Soil science is more than simply the study of soil. This discipline focuses on the improvement of soil conditions for agricultural management and the conservation of natural resources. If you're interested in soil science, read on to learn about educational and career options in the field.
Inside Soil Science
Soil is a complex composite of minerals and organic matter that forms over the surface of land. Soil scientists research and monitor the properties of soils, including their physical attributes, biological composition and chemical makeup. Soil scientists use their findings to help solve a wide range of soil management issues. They might, for example, determine the best crops to grow in a specific soil at a given place and time. Soil scientists might also work to replenish endangered ecosystems by finding ways to increase soil fertility.
The U.S. Bureau of Labor Statistics (BLS) reports that entry-level positions in soil science typically entail bachelor's degrees in agricultural science, soil science or another relevant major (www.bls.gov). In addition to coursework in math and the natural sciences, soil science students may take courses in soil conservation and fertility, entomology, agronomy and crop physiology. Advanced positions in the field, such as in research or academic roles, typically require a graduate degree. Depending on the state, soil scientists may be required to obtain state licensure.
Soil scientists often work for manufacturing companies, government agricultural departments and research laboratories. A large number of soil scientists are self-employed consultants. Employment of soil and plant scientists was expected to increase 15% from 2008-2018, according to the bureau. This growth will be an effect of the demand for increased agricultural production.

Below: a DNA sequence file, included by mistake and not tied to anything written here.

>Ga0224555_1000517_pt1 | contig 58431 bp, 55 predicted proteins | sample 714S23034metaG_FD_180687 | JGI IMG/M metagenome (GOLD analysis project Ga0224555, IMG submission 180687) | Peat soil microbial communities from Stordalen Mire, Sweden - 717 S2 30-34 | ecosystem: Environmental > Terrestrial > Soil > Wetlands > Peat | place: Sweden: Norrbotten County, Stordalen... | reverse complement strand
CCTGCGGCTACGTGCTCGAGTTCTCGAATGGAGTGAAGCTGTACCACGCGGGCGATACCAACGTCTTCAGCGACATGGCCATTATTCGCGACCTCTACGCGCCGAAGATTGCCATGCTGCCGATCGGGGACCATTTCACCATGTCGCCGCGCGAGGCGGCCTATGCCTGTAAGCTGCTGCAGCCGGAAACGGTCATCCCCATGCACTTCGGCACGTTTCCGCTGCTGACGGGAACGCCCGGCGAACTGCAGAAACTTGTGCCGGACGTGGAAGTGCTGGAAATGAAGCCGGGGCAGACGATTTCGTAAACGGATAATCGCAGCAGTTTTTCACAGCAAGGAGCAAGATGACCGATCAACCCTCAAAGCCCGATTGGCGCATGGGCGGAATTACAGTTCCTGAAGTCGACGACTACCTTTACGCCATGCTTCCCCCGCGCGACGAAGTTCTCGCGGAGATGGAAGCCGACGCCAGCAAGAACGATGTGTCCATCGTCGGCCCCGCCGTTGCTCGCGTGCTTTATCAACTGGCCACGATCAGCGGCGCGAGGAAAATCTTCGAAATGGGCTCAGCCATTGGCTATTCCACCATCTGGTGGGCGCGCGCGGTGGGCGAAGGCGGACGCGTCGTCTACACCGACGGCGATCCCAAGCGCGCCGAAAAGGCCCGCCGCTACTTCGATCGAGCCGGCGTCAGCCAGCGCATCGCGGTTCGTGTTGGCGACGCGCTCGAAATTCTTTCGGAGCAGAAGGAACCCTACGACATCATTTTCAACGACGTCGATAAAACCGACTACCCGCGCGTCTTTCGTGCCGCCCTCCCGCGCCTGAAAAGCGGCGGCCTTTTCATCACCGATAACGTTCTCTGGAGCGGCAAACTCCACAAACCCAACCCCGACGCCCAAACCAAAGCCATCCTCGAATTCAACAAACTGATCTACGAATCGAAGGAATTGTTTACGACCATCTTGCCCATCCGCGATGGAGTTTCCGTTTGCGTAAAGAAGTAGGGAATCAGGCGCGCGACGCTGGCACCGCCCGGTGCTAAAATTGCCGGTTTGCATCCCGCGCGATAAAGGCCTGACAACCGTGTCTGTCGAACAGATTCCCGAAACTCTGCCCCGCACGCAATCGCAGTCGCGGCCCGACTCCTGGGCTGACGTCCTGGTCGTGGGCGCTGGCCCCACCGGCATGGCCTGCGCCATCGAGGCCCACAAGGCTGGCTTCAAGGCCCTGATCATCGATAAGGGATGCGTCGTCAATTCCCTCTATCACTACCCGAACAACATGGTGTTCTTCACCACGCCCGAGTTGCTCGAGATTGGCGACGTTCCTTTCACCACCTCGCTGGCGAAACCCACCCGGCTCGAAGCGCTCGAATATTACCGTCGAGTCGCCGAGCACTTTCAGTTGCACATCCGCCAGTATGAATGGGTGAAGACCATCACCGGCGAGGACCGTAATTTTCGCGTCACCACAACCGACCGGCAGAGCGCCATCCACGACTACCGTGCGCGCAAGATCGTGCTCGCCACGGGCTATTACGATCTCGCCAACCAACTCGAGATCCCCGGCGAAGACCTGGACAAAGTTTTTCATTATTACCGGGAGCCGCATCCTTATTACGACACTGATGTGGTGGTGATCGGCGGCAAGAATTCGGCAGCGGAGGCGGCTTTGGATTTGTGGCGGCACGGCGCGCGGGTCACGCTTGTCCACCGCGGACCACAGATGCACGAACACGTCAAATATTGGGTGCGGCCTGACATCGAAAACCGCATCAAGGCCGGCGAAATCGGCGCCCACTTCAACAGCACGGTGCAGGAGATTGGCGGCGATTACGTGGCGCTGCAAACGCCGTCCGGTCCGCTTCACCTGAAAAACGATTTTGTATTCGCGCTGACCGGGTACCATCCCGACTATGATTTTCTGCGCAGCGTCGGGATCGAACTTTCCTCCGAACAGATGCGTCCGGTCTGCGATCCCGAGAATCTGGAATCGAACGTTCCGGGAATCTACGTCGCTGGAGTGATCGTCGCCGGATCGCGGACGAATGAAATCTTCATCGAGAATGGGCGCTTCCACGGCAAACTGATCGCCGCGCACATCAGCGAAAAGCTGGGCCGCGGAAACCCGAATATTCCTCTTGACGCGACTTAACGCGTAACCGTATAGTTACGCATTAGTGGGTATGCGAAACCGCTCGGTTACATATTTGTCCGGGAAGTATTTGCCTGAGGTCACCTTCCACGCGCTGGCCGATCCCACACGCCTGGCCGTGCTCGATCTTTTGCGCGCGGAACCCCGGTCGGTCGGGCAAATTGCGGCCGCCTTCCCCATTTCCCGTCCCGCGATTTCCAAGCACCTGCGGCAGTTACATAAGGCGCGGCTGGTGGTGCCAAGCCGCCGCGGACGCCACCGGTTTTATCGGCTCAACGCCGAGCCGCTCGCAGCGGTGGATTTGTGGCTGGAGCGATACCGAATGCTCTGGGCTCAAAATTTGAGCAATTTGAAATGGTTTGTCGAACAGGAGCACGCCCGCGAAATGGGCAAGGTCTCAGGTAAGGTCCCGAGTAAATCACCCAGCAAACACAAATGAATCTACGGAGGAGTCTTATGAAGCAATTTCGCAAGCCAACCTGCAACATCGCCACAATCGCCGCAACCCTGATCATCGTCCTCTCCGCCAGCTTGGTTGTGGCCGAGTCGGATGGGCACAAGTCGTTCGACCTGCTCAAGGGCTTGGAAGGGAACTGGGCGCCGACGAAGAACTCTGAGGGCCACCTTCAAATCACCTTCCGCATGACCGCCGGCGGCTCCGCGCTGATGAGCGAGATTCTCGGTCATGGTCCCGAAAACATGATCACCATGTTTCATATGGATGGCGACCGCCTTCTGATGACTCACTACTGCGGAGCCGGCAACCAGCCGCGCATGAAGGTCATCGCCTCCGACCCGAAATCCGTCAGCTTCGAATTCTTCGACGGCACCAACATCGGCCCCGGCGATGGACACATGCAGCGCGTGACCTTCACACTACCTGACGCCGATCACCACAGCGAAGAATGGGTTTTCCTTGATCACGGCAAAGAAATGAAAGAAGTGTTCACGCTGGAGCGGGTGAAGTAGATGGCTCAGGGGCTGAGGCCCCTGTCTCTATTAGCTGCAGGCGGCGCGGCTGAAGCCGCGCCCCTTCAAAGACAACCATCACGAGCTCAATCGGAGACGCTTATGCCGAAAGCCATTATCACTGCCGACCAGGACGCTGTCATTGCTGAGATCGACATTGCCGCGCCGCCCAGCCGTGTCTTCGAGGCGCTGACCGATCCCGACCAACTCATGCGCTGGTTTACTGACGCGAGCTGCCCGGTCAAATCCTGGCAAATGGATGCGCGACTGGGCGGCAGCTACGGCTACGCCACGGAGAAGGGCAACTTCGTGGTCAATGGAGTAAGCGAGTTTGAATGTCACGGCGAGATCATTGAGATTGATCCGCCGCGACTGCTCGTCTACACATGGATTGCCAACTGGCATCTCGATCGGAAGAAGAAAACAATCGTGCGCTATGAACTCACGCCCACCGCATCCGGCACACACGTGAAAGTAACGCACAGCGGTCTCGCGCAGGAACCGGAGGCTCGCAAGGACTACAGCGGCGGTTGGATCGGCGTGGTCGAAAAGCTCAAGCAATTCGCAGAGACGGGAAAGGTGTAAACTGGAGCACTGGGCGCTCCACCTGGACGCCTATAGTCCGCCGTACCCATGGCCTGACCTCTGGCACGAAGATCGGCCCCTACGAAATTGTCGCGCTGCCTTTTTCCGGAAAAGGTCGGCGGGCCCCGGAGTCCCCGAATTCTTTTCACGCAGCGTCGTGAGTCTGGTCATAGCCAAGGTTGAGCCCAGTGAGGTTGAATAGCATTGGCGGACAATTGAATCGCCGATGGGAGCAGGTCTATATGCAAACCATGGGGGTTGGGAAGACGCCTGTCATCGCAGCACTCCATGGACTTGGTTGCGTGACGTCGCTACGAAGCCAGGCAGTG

In May 2010, the BLS reported that the middle half of soil and plant scientists earned $44,390-$74,630 annually. The scientific development and research industries employed the highest number of these scientists and offered on average $69,140 per year. Following closely behind, colleges, universities and professional institutes hired the second highest number of soil scientists and paid on average $53,110 per year. The highest paying soil scientists worked in the agricultural chemical manufacturing industry, earning on average of $84,160 per year.
Learn More About Soil Science
Soil science education prepares students to analyze and interpret data on soil conditions, as well as to formulate solutions for soil conservation and agricultural use. Education-Portal.com has the resources you need to choose a career path and an education that can lead to that career.
Soil scientists generally have bachelor's degrees in soil science or a related field, such as soil conservation, agriculture or geotechnical engineering. Graduate degree programs are also available for those wishing to pursue career advancement. Below are some articles that can help you choose the right education for you.
- Soil Science Degrees by Level
- Soil Conservation Degrees and Certificates
- Geotechnical Engineering Master's Degree
- Bachelor's Degree in Agriculture
- Agricultural Science Certificate and Degree Options
Soil scientists work in many different employment sectors and fulfill a variety of roles. Whether you want to work in conservation or agricultural production, these links will help you sort through some of the career options in the field.
- Soil Scientist
- Soil Pedologist
- Soil Conservation Technician
- Agricultural Research Scientist
Distance Learning Options
While soil science education generally entails hands-on experience in the lab, there are distance learning options available in related disciplines. You might also become familiar with the field through free online courses in topics related to soil science.
Soil Science Related Articles
- Recently Updated
Soil scientists work under various job titles in several industries, but one of the most common duties includes analyzing soil samples for...
A soil engineer, also called a geotechnical engineer, is a specific type of civil engineer who investigates and assesses the rocks, soils...
Soil conservationists create guidelines to prevent erosion and develop practices for sustainable land use. They can perform land surveys,...
Research the requirements to become an optometrist. Learn about the job description, and read the step-by-step process to start a career in...
Most people probably have visions of librarians as stern figures who say 'Shhhhhh!' a lot and check out books at the counter. But librarians...